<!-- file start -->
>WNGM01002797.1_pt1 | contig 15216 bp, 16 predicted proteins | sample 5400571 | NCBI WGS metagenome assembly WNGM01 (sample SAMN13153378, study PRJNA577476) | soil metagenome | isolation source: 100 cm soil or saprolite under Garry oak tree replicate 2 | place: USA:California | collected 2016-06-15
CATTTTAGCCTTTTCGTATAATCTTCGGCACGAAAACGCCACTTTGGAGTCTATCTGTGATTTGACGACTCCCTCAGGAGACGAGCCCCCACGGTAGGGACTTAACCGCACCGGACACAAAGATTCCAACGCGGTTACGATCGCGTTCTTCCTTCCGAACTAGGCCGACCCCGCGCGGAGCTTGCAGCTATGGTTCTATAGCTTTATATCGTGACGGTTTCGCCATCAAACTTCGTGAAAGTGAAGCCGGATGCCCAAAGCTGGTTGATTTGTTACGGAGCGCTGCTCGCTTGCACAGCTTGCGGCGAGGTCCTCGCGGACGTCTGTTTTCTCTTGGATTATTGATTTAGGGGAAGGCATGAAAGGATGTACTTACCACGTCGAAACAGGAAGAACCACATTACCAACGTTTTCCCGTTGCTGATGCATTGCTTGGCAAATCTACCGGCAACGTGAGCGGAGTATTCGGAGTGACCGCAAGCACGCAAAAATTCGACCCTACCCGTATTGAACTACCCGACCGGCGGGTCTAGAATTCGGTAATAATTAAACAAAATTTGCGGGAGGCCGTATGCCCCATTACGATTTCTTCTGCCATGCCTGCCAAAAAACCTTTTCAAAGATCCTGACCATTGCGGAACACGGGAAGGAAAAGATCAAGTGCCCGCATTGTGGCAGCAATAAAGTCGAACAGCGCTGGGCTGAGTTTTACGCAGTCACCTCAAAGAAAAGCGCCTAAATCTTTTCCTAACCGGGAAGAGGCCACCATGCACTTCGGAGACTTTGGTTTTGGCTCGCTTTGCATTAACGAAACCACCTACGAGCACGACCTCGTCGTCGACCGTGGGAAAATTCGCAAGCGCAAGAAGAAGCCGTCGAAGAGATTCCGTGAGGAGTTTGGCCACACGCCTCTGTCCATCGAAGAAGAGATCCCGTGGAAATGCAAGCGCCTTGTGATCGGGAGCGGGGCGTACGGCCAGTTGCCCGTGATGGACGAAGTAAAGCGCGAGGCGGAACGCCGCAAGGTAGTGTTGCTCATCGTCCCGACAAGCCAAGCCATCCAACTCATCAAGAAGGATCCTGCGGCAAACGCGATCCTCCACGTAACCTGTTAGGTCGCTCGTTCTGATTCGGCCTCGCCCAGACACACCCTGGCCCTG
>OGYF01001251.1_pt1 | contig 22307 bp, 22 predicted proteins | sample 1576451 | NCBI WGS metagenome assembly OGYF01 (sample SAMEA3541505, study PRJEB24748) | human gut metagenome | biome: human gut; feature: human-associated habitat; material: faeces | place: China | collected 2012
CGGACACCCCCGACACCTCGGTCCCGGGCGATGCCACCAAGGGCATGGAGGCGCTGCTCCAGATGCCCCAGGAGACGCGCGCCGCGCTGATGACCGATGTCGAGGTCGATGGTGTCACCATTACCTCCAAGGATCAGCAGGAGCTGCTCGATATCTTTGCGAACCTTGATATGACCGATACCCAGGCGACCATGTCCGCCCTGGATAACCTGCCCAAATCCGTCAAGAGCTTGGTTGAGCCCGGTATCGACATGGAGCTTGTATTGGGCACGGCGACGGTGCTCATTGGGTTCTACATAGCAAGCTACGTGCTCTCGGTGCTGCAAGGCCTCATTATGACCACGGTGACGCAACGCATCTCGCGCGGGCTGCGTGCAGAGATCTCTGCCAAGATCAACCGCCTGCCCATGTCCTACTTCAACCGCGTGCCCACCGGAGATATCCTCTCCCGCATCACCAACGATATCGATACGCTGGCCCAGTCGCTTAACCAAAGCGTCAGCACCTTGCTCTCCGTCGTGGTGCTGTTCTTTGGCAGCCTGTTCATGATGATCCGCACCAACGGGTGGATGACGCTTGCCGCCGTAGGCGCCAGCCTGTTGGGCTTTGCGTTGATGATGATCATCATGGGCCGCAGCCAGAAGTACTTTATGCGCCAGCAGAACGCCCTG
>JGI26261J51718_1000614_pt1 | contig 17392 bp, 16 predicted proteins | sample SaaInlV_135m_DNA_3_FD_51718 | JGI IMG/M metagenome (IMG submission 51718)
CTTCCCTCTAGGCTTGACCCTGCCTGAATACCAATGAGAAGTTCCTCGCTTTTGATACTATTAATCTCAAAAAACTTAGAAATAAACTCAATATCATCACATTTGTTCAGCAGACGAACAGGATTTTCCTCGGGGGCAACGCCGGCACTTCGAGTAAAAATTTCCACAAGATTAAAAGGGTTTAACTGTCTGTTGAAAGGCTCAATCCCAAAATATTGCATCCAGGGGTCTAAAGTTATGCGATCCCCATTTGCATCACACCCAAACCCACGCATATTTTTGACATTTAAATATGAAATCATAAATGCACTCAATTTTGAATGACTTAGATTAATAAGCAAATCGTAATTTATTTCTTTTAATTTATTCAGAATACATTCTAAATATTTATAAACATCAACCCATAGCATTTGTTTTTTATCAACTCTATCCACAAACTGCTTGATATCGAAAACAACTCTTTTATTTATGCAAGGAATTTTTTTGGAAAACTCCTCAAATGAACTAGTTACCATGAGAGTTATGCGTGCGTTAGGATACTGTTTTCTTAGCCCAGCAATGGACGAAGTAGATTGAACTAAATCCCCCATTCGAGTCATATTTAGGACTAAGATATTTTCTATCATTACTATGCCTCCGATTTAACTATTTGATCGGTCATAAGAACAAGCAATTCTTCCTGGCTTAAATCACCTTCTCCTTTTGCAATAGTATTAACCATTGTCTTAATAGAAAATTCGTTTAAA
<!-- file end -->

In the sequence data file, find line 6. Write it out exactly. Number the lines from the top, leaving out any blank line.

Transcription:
CTTCCCTCTAGGCTTGACCCTGCCTGAATACCAATGAGAAGTTCCTCGCTTTTGATACTATTAATCTCAAAAAACTTAGAAATAAACTCAATATCATCACATTTGTTCAGCAGACGAACAGGATTTTCCTCGGGGGCAACGCCGGCACTTCGAGTAAAAATTTCCACAAGATTAAAAGGGTTTAACTGTCTGTTGAAAGGCTCAATCCCAAAATATTGCATCCAGGGGTCTAAAGTTATGCGATCCCCATTTGCATCACACCCAAACCCACGCATATTTTTGACATTTAAATATGAAATCATAAATGCACTCAATTTTGAATGACTTAGATTAATAAGCAAATCGTAATTTATTTCTTTTAATTTATTCAGAATACATTCTAAATATTTATAAACATCAACCCATAGCATTTGTTTTTTATCAACTCTATCCACAAACTGCTTGATATCGAAAACAACTCTTTTATTTATGCAAGGAATTTTTTTGGAAAACTCCTCAAATGAACTAGTTACCATGAGAGTTATGCGTGCGTTAGGATACTGTTTTCTTAGCCCAGCAATGGACGAAGTAGATTGAACTAAATCCCCCATTCGAGTCATATTTAGGACTAAGATATTTTCTATCATTACTATGCCTCCGATTTAACTATTTGATCGGTCATAAGAACAAGCAATTCTTCCTGGCTTAAATCACCTTCTCCTTTTGCAATAGTATTAACCATTGTCTTAATAGAAAATTCGTTTAAA